If you’re anything like me, when you’re researching for class, you open tab after tab of websites and slowly work your way down the row. As I find things I like, I keep the tab open. If it’s not something I can use, I’ll close it so I don’t have to remember what was there.
After I have all of my tabs lined up, the question of what to do next comes up. Sometimes, I’ll narrow it down to one useful page. Other times, I’ll want to remember what I had opened. Here’s where bookmarks in Chrome can be really helpful.
The Bookmark Bar
The bookmark bar runs across the top of your browser right below the address bar. This holds direct links to webpages (or even little programs…more on those later) you want to save for later. You can rearrange the bookmarks by clicking and dragging on a title and moving it around. If you have too many bookmarks across the top, you’ll see an arrow on the right side of the bar that opens up an extended list.
Saving pages to the bookmark bar
There are a number of ways to save pages to the bookmark bar.
- Click the star icon on the right side of the address bar. This will add a bookmark to your browser.
- You can use the Control + D key combination (a hotkey) to save a page to your bookmarks bar.
- Click and drag the icon on the left side of the address bar to the bookmarks bar to save the page.
To delete a bookmark, you can either unclick the star if you’re on the page or right-click a link and choose “Delete.”
The choices work well for single pages. Sometimes, though, you want to A) group things together by topic, or B) save everything that’s open so you can go back more thoroughly later. You can do both things easily in Chrome. To create folders, right click on some empty space in the bookmarks bar and select “Add Folder.” This will allow you to name the folder whatever you’d like. Clicking “Add” will drop the folder in your bar. You can now drag and drop individual bookmarks into the folder. The most powerful way to save a lot of bookmarks all at once is to use the hotkey Control + Shift + D. This opens a dialog which allows you to either select a folder which already exists or create a new folder which will hold links to every open tab in your browser. It keeps your bookmark bar from being too cluttered as you’re curating information to use in class.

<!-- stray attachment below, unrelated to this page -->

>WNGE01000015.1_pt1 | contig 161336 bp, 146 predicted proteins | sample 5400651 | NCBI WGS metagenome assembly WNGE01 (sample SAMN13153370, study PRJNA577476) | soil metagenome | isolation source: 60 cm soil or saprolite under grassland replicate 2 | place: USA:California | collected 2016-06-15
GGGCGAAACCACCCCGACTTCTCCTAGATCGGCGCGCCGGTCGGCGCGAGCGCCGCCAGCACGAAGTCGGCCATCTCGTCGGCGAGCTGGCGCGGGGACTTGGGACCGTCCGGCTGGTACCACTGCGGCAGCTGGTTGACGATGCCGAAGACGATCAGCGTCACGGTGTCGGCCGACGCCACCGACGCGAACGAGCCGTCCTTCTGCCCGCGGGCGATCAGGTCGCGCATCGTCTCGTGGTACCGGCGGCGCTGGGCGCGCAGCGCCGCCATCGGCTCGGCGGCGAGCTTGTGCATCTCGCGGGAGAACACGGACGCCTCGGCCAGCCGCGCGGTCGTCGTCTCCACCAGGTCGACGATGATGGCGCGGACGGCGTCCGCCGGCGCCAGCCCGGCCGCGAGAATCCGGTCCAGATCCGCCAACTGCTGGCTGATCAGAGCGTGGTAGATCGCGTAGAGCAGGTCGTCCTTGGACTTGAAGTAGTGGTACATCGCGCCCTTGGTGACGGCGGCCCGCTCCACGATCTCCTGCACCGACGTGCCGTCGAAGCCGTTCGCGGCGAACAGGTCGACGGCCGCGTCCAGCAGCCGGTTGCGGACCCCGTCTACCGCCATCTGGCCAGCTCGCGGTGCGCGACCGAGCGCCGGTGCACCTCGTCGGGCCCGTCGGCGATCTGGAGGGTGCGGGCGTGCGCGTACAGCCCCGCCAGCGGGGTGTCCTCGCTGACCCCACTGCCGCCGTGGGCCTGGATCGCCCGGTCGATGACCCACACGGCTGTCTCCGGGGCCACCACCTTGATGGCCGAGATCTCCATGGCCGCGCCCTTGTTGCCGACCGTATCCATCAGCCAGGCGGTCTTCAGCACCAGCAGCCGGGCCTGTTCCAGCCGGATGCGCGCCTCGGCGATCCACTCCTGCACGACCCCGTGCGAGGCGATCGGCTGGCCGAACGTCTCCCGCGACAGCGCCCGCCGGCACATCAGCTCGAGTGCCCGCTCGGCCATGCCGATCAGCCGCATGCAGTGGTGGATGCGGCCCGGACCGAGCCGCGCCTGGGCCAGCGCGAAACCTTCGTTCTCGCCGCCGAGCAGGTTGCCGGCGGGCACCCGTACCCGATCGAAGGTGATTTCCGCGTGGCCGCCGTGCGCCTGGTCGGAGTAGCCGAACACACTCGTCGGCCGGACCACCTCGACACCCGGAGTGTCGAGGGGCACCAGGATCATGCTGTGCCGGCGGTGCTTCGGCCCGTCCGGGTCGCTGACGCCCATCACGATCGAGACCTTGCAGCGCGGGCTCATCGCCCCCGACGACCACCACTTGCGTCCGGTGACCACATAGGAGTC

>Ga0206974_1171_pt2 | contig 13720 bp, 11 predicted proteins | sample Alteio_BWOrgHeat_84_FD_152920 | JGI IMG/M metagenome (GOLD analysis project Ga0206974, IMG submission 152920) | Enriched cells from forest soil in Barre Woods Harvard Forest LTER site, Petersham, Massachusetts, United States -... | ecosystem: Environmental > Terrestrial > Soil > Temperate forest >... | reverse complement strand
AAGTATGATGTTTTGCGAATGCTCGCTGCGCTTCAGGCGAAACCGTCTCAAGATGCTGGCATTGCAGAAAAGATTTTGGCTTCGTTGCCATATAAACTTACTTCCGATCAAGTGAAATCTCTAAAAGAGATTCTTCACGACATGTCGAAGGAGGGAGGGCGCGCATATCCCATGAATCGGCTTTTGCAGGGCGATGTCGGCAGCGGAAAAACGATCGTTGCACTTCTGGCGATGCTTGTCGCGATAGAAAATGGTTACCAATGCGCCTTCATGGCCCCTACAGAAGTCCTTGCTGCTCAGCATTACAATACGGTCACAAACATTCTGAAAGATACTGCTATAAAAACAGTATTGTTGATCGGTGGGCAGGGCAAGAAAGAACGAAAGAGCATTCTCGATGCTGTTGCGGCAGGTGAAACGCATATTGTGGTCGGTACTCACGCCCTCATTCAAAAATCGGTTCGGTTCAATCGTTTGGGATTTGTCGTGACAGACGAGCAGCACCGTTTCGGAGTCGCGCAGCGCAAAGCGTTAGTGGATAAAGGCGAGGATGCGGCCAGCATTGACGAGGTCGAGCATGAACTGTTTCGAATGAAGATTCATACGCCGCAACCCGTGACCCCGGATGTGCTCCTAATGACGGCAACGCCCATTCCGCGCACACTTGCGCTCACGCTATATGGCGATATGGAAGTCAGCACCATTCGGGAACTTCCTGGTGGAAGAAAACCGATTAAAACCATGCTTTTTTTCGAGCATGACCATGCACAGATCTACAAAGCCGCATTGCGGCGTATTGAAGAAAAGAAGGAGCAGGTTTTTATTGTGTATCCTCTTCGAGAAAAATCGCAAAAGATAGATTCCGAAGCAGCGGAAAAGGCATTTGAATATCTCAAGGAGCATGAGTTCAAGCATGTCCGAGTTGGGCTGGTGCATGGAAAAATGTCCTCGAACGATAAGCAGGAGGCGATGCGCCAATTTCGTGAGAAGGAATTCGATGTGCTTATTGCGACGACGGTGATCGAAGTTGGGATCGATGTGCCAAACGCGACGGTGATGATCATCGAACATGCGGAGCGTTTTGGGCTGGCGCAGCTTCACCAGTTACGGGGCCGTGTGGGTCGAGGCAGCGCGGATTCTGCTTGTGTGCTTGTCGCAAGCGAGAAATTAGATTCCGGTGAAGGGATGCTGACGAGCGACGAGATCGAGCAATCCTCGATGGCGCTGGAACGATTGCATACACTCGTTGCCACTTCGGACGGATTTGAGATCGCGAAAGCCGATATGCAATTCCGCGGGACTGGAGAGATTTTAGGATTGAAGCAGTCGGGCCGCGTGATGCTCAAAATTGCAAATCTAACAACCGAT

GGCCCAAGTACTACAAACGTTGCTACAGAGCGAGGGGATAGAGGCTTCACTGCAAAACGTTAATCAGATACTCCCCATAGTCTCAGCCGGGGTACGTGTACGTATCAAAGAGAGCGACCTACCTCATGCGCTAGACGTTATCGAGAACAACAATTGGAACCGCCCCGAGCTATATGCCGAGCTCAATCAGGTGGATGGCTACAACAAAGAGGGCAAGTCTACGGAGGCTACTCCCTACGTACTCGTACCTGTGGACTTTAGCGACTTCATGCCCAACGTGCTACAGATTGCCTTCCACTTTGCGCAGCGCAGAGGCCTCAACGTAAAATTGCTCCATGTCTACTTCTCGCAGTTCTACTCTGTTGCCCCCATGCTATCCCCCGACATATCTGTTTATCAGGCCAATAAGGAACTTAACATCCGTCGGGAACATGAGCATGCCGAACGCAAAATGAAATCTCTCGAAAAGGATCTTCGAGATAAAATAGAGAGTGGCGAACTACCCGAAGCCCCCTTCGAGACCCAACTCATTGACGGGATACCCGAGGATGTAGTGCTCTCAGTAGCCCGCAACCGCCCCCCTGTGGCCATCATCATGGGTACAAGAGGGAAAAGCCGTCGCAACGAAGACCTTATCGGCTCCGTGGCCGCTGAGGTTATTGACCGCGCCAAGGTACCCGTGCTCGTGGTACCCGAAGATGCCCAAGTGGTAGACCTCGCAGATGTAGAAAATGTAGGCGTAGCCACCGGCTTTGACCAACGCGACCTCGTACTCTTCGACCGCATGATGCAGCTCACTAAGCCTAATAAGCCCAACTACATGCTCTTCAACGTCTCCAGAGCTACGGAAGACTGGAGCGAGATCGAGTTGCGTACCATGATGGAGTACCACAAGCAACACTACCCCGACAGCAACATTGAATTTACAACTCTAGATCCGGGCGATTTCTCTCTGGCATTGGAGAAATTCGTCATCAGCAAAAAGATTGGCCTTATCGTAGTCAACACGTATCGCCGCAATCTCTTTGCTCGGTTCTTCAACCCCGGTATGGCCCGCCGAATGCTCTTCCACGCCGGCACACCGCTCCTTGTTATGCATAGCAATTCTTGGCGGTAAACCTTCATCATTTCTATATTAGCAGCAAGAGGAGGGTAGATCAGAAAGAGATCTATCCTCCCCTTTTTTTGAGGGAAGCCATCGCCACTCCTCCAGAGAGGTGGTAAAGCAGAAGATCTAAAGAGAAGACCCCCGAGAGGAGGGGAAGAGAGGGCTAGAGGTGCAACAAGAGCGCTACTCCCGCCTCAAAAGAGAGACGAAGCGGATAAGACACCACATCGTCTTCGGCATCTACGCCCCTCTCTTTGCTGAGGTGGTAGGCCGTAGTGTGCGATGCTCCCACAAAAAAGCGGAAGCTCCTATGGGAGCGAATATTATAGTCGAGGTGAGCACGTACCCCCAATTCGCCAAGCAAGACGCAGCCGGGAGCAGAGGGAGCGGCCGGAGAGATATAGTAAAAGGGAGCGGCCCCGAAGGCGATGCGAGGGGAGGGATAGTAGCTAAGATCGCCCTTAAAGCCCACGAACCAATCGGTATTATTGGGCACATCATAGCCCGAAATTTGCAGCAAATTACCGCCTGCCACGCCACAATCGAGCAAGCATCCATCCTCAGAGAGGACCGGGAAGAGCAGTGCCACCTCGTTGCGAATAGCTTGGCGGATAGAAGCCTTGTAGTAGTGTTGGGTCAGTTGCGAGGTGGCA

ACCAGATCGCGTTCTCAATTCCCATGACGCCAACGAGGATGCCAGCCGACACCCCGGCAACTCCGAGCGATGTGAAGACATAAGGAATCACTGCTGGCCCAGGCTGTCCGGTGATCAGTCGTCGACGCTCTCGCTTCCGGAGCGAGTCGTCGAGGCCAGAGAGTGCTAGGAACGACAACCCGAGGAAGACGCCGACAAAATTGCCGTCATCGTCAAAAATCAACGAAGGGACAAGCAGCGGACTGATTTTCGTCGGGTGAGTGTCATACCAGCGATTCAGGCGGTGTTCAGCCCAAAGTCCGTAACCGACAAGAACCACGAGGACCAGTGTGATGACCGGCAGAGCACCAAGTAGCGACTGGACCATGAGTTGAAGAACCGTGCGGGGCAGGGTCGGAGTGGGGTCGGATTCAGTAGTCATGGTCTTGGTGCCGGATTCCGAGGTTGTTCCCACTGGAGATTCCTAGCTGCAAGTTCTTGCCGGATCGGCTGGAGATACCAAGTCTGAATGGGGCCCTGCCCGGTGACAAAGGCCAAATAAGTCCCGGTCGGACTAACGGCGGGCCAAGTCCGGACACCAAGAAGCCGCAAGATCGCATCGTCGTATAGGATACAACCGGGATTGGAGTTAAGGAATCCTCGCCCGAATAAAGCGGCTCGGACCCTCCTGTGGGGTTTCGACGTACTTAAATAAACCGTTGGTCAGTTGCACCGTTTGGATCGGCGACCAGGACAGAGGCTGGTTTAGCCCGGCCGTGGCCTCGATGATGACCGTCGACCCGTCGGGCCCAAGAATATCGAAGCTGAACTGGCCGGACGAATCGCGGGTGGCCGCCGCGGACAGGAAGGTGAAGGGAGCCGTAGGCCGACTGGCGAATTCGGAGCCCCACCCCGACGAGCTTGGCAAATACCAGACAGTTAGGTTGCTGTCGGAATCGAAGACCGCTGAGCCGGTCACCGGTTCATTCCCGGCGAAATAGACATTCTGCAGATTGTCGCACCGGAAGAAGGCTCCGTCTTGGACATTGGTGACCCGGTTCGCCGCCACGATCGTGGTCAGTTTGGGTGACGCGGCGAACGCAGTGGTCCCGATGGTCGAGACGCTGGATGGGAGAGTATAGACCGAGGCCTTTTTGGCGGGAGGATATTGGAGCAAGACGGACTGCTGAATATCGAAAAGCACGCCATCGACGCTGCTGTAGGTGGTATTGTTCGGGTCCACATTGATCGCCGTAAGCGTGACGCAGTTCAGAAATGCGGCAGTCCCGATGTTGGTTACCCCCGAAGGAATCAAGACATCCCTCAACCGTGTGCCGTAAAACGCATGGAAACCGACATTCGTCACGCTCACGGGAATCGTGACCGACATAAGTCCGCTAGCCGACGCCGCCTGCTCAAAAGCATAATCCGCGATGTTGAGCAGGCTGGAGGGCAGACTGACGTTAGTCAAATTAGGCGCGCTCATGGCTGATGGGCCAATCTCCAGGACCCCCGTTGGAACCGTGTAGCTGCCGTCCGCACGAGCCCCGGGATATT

One final tip…
If you don’t like seeing your bookmarks all the time (have you ever clicked on one when you didn’t want to?) you can hide them from view unless you’re in a new tab. Click on the Chrome Menu icon in the top right corner, go to Bookmarks -> Show Bookmarks Bar. Untoggling this option will hide the bar on everything except the New Tab page.
If that’s too many clicks, you can use the Control + Shift + B hotkey to show and hide the bookmarks bar without picking your hands up off the keyboard.
Work from anywhere
The kicker for Chrome is that if you’re logged into your account, Chrome will import all of your bookmarks from any other computer. If you start saving stuff at home and then open up Chrome at school the next morning, all of those bookmarks will update as soon as you log into your Google account. If you’re not sure if you’re logged in, click on the Chrome Menu at the top right of the page and click “Sign in to Chrome.”
What are your bookmarking habits like? Is there something we missed? Leave a comment below with your tips or questions.
The featured image in this post is a flickr photo by Captured Heart shared under a Creative Commons (BY-NC) license.